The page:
The two solutions (53) and (57) appear to have different powers in , but by taking the low-energy () and slow-rotation () limit we are able to match them. Neglecting terms of order , , and , we have , , and , leading to and in Eq. (53), where we used . As for Eq. (57), we have and . Thus in this limit we achieve exact matching.

The absorption probability can be expressed in terms of the ratio of the coefficients . One finds

 Br= Missing or unrecognized delimiter for \right ×τΓ2(τ)Γ(~a)Γ(~b)Γ(~c−~a−~b)Γ(~c−~a)Γ(~c−~b)Γ(~a+~b−~c). (58)

In the limit the solution (56) can be written as

 RFF≃A(∞)ine−iωrr2+A(∞)outeiωrr2, (59)

where

 A(∞)in = (B1+iB2)ei(τπ/2+π/4)√2πω (60) A(∞)out = (B1−iB2)e−i(τπ/2+π/4)√2πω. (61)

The absorption probability is given by . In the low energy limit () we have . Hence,

 |A|2≃2i(1Br−1B∗r). (62)

Substituting (A) to (62) results in a lengthy expression, but when is not large we may expand the equation with respect to in the low-energy and slow-rotation regime. Then, at leading order in , one finds

 |A|2=4πK∗A∗Γ2(2β+γ−2)Γ2(1−β)(2−2β−γ)sin2[π(2β+γ)](ℓ+bn+3/2)Γ2(ℓ+bn+3/2)Γ2(β+γ−1)sin2[π(β+γ)][ω∗(1+a2∗)1/32]2ℓ+2bn+3. (63)

In Fig. 7 we compare this analytic result with our numerical calculation employed in the main text. It can be seen that the numerical result indeed agrees with the analytic one in the low-energy and slow-rotation regime. Since all the terms except on the right hand side of Eq. (63) are positive, the sign of is controlled by . Therefore, the absorption probability is negative for superradiant modes ().

In the low energy regime the mode will be dominant, for which the absorption probability is given by

 |A0000|2=4ω4∗(1+a2∗)23(3+a2∗)(2−γ)+⋯. (64)

This does not depend on the deficit angle.

To obtain the expression for the absorption cross section we extract the ingoing s-wave from the plane wave (50); (51):

 eiωz→K(A4B)1/2r2e−iωr+(higher multipole moments), (65)

where the square root in the denominator is the normalization factor. In order to determine , one integrates both sides of Eq. (65) over the 4-sphere with a deficit angle, and then, looking at the far region , extracts only the ingoing modes. Thus, we arrive at

 |K|2=24(A3)2Γ2(2)B4ω4A4=6π2Bω4, (66)

leading to the low energy absorption cross section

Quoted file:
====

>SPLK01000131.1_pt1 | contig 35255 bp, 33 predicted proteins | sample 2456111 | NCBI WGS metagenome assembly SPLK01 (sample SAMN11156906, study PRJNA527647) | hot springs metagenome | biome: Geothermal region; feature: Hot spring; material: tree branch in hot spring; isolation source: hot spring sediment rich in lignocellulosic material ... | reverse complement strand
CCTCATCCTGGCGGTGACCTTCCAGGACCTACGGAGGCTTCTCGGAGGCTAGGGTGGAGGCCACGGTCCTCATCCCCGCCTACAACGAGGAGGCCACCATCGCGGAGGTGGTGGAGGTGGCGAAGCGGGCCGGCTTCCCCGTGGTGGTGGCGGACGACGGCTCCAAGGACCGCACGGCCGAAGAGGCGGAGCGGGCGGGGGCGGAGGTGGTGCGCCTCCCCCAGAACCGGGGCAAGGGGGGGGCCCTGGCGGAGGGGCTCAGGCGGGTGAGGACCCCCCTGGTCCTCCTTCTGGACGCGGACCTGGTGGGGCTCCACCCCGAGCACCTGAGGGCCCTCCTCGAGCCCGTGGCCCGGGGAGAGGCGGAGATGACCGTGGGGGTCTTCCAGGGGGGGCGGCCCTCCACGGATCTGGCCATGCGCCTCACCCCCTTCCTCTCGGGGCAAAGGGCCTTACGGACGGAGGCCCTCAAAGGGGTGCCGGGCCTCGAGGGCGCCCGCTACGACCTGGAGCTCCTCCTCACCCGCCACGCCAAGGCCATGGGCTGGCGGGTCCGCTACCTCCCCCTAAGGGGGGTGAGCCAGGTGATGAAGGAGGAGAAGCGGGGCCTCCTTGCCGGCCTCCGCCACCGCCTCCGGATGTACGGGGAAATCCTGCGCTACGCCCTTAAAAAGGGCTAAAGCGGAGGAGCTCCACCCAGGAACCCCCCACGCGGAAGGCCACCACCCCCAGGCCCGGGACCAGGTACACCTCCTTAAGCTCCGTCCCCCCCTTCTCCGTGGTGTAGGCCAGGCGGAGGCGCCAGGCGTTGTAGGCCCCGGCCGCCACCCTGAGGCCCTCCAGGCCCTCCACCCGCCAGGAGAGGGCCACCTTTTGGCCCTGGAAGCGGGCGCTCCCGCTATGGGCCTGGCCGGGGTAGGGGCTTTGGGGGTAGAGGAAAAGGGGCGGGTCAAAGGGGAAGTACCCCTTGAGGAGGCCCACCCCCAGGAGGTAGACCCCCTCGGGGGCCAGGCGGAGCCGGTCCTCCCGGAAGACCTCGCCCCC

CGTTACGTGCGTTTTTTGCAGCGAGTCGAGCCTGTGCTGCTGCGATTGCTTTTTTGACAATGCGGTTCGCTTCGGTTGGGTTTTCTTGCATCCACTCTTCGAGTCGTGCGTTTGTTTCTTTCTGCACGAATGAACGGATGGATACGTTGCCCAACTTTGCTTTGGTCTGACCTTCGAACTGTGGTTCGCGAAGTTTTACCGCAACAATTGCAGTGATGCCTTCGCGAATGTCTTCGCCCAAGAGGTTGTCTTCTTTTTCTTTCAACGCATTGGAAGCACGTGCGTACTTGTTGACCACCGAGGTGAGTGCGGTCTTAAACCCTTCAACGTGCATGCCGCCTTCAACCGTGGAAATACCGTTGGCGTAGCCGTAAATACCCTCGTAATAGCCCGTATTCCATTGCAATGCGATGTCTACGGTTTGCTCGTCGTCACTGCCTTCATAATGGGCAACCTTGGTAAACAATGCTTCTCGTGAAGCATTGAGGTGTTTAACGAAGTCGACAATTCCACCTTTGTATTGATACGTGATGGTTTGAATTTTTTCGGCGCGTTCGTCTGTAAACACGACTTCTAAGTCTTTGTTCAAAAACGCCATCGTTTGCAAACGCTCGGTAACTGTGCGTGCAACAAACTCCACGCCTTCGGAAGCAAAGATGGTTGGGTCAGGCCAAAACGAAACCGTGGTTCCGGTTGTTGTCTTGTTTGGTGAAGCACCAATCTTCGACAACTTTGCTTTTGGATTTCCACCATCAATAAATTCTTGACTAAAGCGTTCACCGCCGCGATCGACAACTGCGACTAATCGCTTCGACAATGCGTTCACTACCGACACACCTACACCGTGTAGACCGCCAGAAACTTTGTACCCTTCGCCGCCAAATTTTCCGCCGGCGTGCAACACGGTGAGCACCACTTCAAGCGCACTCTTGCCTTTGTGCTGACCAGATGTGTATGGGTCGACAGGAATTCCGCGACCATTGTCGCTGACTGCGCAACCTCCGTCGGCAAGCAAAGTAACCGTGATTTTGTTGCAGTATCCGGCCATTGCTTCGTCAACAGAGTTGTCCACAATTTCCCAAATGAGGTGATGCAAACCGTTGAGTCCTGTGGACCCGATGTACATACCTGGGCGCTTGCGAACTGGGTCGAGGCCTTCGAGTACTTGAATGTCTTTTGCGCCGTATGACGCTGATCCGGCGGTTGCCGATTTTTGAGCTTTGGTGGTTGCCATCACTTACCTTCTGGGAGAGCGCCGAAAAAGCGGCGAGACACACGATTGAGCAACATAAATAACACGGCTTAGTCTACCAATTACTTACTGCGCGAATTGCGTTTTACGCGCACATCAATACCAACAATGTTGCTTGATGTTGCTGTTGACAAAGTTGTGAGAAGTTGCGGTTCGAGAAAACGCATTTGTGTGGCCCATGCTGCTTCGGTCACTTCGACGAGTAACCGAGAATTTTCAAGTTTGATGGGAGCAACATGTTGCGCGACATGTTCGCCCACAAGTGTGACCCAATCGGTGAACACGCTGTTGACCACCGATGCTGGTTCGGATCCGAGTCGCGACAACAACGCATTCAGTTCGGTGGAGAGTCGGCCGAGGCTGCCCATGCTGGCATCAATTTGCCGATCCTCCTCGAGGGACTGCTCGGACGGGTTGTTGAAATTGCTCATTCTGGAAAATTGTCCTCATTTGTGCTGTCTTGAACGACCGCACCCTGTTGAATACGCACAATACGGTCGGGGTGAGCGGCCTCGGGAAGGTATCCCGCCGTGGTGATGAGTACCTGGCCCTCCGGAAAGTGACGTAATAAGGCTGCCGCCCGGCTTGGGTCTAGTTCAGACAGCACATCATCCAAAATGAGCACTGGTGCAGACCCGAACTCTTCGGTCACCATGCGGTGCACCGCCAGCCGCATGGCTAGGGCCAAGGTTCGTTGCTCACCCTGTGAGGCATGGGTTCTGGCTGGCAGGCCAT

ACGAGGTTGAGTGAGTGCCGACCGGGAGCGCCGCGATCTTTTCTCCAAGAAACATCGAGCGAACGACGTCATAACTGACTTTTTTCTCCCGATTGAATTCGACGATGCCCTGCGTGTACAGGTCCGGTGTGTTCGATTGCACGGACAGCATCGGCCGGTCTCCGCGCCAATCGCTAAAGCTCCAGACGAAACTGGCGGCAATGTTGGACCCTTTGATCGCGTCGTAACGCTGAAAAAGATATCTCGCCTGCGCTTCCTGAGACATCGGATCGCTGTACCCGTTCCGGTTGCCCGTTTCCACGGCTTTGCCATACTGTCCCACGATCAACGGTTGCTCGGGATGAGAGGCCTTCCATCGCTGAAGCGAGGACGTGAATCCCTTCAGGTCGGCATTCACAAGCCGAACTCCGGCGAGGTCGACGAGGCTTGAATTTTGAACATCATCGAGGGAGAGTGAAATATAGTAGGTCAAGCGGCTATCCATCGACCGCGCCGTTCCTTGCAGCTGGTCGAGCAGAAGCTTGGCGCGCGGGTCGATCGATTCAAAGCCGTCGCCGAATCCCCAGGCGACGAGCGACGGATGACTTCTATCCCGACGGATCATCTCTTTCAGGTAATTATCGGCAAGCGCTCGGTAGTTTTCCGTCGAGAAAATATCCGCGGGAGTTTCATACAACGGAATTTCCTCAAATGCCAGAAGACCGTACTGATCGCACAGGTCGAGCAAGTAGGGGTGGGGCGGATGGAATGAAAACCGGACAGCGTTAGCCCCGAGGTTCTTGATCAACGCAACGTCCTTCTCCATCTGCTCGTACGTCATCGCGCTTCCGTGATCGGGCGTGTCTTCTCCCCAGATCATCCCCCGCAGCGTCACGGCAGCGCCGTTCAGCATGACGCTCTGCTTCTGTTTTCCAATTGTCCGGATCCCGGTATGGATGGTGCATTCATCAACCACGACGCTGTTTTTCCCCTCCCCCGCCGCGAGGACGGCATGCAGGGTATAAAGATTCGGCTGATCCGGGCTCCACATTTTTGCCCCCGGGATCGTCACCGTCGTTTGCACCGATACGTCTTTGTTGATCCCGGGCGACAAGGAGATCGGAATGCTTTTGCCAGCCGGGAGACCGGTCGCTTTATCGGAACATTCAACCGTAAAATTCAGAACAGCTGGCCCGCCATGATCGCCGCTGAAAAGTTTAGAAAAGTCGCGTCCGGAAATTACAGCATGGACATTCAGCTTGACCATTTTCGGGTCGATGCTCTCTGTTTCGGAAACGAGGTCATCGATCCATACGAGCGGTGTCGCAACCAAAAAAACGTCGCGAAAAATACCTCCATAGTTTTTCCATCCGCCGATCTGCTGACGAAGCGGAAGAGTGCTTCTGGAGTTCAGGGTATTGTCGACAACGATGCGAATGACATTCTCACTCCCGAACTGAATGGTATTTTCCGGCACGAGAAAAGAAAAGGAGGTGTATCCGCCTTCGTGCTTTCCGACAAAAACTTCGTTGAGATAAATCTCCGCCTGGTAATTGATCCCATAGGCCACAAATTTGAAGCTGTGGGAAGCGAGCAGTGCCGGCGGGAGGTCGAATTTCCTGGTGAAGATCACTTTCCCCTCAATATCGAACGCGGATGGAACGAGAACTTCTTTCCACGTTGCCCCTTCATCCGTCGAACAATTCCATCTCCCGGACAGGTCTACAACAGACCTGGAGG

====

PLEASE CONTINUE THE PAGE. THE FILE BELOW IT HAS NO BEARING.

σ0 =|A|2|K|2 =[8π23r2h(r2h+a2)B](1+a2∗)(1+a2∗/3)(2−γ)+⋯. (67)

In the static limit we have (horizon area), which reproduces the general result for the spherically symmetric case (50).

### Footnotes

1. preprint: WU-AP/277/07
2. The second order coefficient in (47) contains a sign error, which has been corrected in (25).
3. Although this statement is true in the present model, it is not clear whether or not the induced metric is independent of the brane tension in more realistic situations with compact extra dimensions.

### References

1. N. Arkani-Hamed, S. Dimopoulos and G. R. Dvali, Phys. Lett. B 429, 263 (1998) [arXiv:hep-ph/9803315]; N. Arkani-Hamed, S. Dimopoulos and G. R. Dvali, Phys. Rev. D 59, 086004 (1999) [arXiv:hep-ph/9807344]; I. Antoniadis, N. Arkani-Hamed, S. Dimopoulos and G. R. Dvali, Phys. Lett. B 436, 257 (1998) [arXiv:hep-ph/9804398].
2. C. Kokorelis, Nucl. Phys. B 677, 115 (2004) [arXiv:hep-th/0207234].
3. L. Randall and R. Sundrum, Phys. Rev. Lett. 83, 3370 (1999) [arXiv:hep-ph/9905221]; L. Randall and R. Sundrum, Phys. Rev. Lett. 83, 4690 (1999) [arXiv:hep-th/9906064].
4. S. B. Giddings and S. D. Thomas, Phys. Rev. D 65, 056010 (2002) [arXiv:hep-ph/0106219]; S. Dimopoulos and G. L. Landsberg, Phys. Rev. Lett. 87, 161602 (2001) [arXiv:hep-ph/0106295]; S. Hossenfelder, S. Hofmann, M. Bleicher and H. Stoecker, Phys. Rev. D 66, 101502 (2002) [arXiv:hep-ph/0109085].
5. D. M. Eardley and S. B. Giddings, Phys. Rev. D 66, 044011 (2002) [arXiv:gr-qc/0201034]; H. Yoshino and Y. Nambu, Phys. Rev. D 66, 065004 (2002) [arXiv:gr-qc/0204060]; H. Yoshino and Y. Nambu, Phys. Rev. D 67, 024009 (2003) [arXiv:gr-qc/0209003]; E. Kohlprath and G. Veneziano, JHEP 0206, 057 (2002) [arXiv:gr-qc/0203093]; E. Berti, M. Cavaglia and L. Gualtieri, Phys. Rev. D 69, 124011 (2004) [arXiv:hep-th/0309203]; N. Kaloper and J. Terning, Gen. Rel. Grav. 39, 1525 (2007) [arXiv:0705.0408 [hep-th]].
6. S. W. Hawking, Commun. Math. Phys. 43, 199 (1975) [Erratum-ibid. 46, 206 (1976)].
7. R. Emparan, G. T. Horowitz and R. C. Myers, Phys. Rev. Lett. 85, 499 (2000) [arXiv:hep-th/0003118].
8. P. Kanti and J. March-Russell, Phys. Rev. D 66, 024023 (2002) [arXiv:hep-ph/0203223]; P. Kanti and J. March-Russell, Phys. Rev. D 67, 104019 (2003) [arXiv:hep-ph/0212199].
9. C. M. Harris and P. Kanti, JHEP 0310, 014 (2003) [arXiv:hep-ph/0309054]; P. Kanti, J. Grain and A. Barrau, Phys. Rev. D 71, 104002 (2005) [arXiv:hep-th/0501148]; S. Creek, O. Efthimiou, P. Kanti and K. Tamvakis, Phys. Lett. B 635, 39 (2006) [arXiv:hep-th/0601126].
10. C. M. Harris and P. Kanti, Phys. Lett. B 633, 106 (2006) [arXiv:hep-th/0503010].
11. G. Duffy, C. Harris, P. Kanti and E. Winstanley, JHEP 0509, 049 (2005) [arXiv:hep-th/0507274].